January 5th, 2017, 07:59 AM  #1 
Newbie Joined: Jan 2017 From: Canada Posts: 6 Thanks: 1  Cancelling differentials
I ran into the following formula while reviewing the covariant/contravariant base vectors: (âˆ‚x/âˆ‚u)(âˆ‚u/âˆ‚x) + (âˆ‚y/âˆ‚u)(âˆ‚u/âˆ‚y) + (âˆ‚z/âˆ‚u)(âˆ‚u/âˆ‚z) = âˆ‚u/âˆ‚u = 1 Can someone walk me through the first step here that gives "âˆ‚u/âˆ‚u". Why isn't it that you cancel the differentials âˆ‚x, âˆ‚y, and âˆ‚z which leaves you with: âˆ‚u/âˆ‚u+âˆ‚u/âˆ‚u+âˆ‚u/âˆ‚u = 3âˆ‚u/âˆ‚u = 3? 
January 5th, 2017, 11:25 AM  #2  
Senior Member Joined: Sep 2015 From: USA Posts: 1,944 Thanks: 1011  Quote:
$\dfrac{du}{dt} = \dfrac{\partial u}{\partial x}\dfrac{\partial x}{\partial t} + \dfrac{\partial u}{\partial y}\dfrac{\partial y}{\partial t} + \dfrac{\partial u}{\partial z}\dfrac{\partial z}{\partial t}$ so letting $t=u$ $\dfrac{du}{du} = \dfrac{\partial u}{\partial x}\dfrac{\partial x}{\partial u} + \dfrac{\partial u}{\partial y}\dfrac{\partial y}{\partial u} + \dfrac{\partial u}{\partial z}\dfrac{\partial z}{\partial u}$ the expression on the right is what you are given. differentials don't cancel like algebraic terms. You have to "cancel" them in terms of the chain rule.  
January 5th, 2017, 12:52 PM  #3 
Math Team Joined: Jan 2015 From: Alabama Posts: 3,170 Thanks: 869 
It is not "cancelling" strictly speaking, it is the "chain rule".

January 5th, 2017, 02:07 PM  #4 
Senior Member Joined: Mar 2015 From: New Jersey Posts: 1,364 Thanks: 100 
$\displaystyle du=\frac{\partial u}{\partial x}dx +\frac{\partial u}{\partial y}dy +\frac{\partial u}{\partial z}dz$ and divide by du. Interpretation: u=u(x,y,z) > x=x(u,y,z), y=y(x,u,z), z=z(x,y,u) 
January 5th, 2017, 05:45 PM  #5 
Math Team Joined: Dec 2013 From: Colombia Posts: 7,309 Thanks: 2443 Math Focus: Mainly analysis and algebra 
As has been said above, you can't just cancel differentials in the expression you gave. But nobody has given the correct reason. $\frac{\partial y}{\partial x}$ is not a ratio of differentials. It is the partial differential operator with respect to $x$ (that is $\frac{\partial}{\partial x}$) acting on $y$. So the real reason that you can't cancel differentials in your expression is that there aren't any! Of course, we use the notation that we do because in many instances there are theoretical reasons why "cancelling differentials" produces a valid result. In this case it is just the chain rule for multivariable calculus as stated above. Last edited by v8archie; January 5th, 2017 at 05:51 PM.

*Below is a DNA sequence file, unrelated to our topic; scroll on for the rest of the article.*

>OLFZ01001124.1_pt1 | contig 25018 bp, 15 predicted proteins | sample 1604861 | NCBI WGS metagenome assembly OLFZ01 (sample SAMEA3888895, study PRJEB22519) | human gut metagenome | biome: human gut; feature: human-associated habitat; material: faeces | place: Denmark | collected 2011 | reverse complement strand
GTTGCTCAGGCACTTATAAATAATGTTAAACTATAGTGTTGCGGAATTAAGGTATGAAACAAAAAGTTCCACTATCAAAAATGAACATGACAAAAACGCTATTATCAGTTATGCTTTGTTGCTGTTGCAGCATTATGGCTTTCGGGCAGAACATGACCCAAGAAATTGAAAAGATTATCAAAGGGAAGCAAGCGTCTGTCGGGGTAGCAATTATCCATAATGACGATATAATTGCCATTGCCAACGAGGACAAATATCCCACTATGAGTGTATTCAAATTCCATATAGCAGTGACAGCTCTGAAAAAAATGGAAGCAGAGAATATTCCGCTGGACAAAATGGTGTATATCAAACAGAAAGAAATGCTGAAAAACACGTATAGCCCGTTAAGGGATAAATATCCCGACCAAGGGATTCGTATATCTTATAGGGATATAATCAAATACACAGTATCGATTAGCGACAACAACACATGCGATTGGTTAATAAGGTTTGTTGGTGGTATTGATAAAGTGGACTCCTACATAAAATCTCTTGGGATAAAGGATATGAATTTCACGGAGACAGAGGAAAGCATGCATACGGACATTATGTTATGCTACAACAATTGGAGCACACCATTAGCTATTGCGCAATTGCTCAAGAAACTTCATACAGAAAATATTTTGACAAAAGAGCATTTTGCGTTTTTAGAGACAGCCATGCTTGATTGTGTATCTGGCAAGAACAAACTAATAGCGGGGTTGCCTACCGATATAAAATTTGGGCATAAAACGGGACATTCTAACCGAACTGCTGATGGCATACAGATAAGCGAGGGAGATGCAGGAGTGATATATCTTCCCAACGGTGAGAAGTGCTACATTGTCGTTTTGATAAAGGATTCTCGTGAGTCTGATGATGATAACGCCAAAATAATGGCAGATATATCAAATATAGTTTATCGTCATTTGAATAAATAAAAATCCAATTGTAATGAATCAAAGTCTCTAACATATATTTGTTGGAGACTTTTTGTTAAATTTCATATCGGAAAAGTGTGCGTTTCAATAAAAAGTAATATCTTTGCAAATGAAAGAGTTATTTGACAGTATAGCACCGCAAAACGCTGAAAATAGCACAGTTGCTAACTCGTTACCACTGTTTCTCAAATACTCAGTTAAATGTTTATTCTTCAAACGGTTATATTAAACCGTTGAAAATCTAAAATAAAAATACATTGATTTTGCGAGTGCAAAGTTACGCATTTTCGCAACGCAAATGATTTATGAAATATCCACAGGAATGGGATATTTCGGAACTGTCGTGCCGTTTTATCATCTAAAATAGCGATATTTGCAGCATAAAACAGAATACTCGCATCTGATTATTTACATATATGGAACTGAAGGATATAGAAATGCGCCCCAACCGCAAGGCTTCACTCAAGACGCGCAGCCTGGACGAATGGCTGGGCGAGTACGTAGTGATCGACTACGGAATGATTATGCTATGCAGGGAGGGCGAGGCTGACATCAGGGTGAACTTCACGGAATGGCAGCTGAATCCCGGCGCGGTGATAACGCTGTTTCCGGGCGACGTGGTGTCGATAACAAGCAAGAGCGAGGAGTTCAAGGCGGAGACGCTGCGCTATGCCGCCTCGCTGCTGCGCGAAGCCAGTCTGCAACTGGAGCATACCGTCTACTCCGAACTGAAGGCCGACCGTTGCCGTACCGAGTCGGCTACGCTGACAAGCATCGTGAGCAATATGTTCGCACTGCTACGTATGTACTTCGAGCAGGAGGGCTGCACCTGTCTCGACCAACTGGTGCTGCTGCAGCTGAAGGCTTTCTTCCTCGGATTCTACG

January 5th, 2017, 08:13 PM  #6  
Senior Member Joined: Mar 2015 From: New Jersey Posts: 1,364 Thanks: 100  Quote:
 
January 6th, 2017, 05:08 AM  #7 
Senior Member Joined: Mar 2015 From: New Jersey Posts: 1,364 Thanks: 100  differentials
Definition: $\displaystyle \frac{\partial u}{\partial x}=Lim\frac{u(x+\Delta x,y,z)}{\Delta x} \equiv \frac{\mathrm{d} u_{y,z}}{\mathrm{d} x}$ $\displaystyle \frac{\partial u}{\partial x}dx=\frac{\mathrm{d} u_{y,z}}{\mathrm{d} x}dx =du_{y,z}$, cancelling dx, where $\displaystyle du_{y,z}$ is a differential (partial) by definition, which is exactly analogous to dy in dy=f'(x)dx. $\displaystyle du = du_{y,z} + du_{x,z} + du_{x,y}$, or $\displaystyle du(dx,dy,dz) = du(dx) + du(dy) + du(dz)$ which says the total differential of u is the differential of u holding y,z fixed plus the differential of u holding x,z fixed, plus the differential of u holding x,y fixed. This is not the same as du = du + du + du =3du. The differentials on the right are not the same as the differentials on the left. Another way of interpreting it is that the function du of the variables dx.dy,dz is equal to the (different) function du of the variable dx, plus the (different) function du of the variable dy, plus the (different) function du of the variable dz. 
January 6th, 2017, 07:02 PM  #8 
Newbie Joined: Jan 2017 From: Canada Posts: 6 Thanks: 1 
Thanks everyone for the input on this. It appears that the solution here is based on the idea of already knowing the answer. I understand the chain rule and how to start with du/dt ... however is there a process that starts with (âˆ‚x/âˆ‚u)(âˆ‚u/âˆ‚x) + (âˆ‚y/âˆ‚u)(âˆ‚u/âˆ‚y) + (âˆ‚z/âˆ‚u)(âˆ‚u/âˆ‚z) and gets âˆ‚u/âˆ‚u? Or is this the common solution to calculus problems of "guessing" what the answer might be and seeing if the reverse process works. 
January 6th, 2017, 07:09 PM  #9 
Senior Member Joined: Feb 2016 From: Australia Posts: 1,591 Thanks: 546 Math Focus: Yet to find out.  
January 7th, 2017, 08:48 AM  #10  
Senior Member Joined: Mar 2015 From: New Jersey Posts: 1,364 Thanks: 100  Quote:
Guess you missed this: Quote:
 

Tags 
cancelling, differentials 
Thread Tools  
Display Modes  

Similar Threads  
Thread  Thread Starter  Forum  Replies  Last Post 
Justification for cancelling terms in limits?  Mr Davis 97  Calculus  7  August 14th, 2015 12:58 PM 
How to justify the cancelling of variables in a rational expression?  Mr Davis 97  Calculus  3  February 19th, 2015 05:16 AM 
Differentials  delphine cormier  Calculus  1  August 17th, 2014 08:04 AM 
Cancelling factors.  zengjinlian  Probability and Statistics  2  April 4th, 2014 02:35 PM 
Differentials cos(57°)  math999  Calculus  1  May 5th, 2013 09:04 PM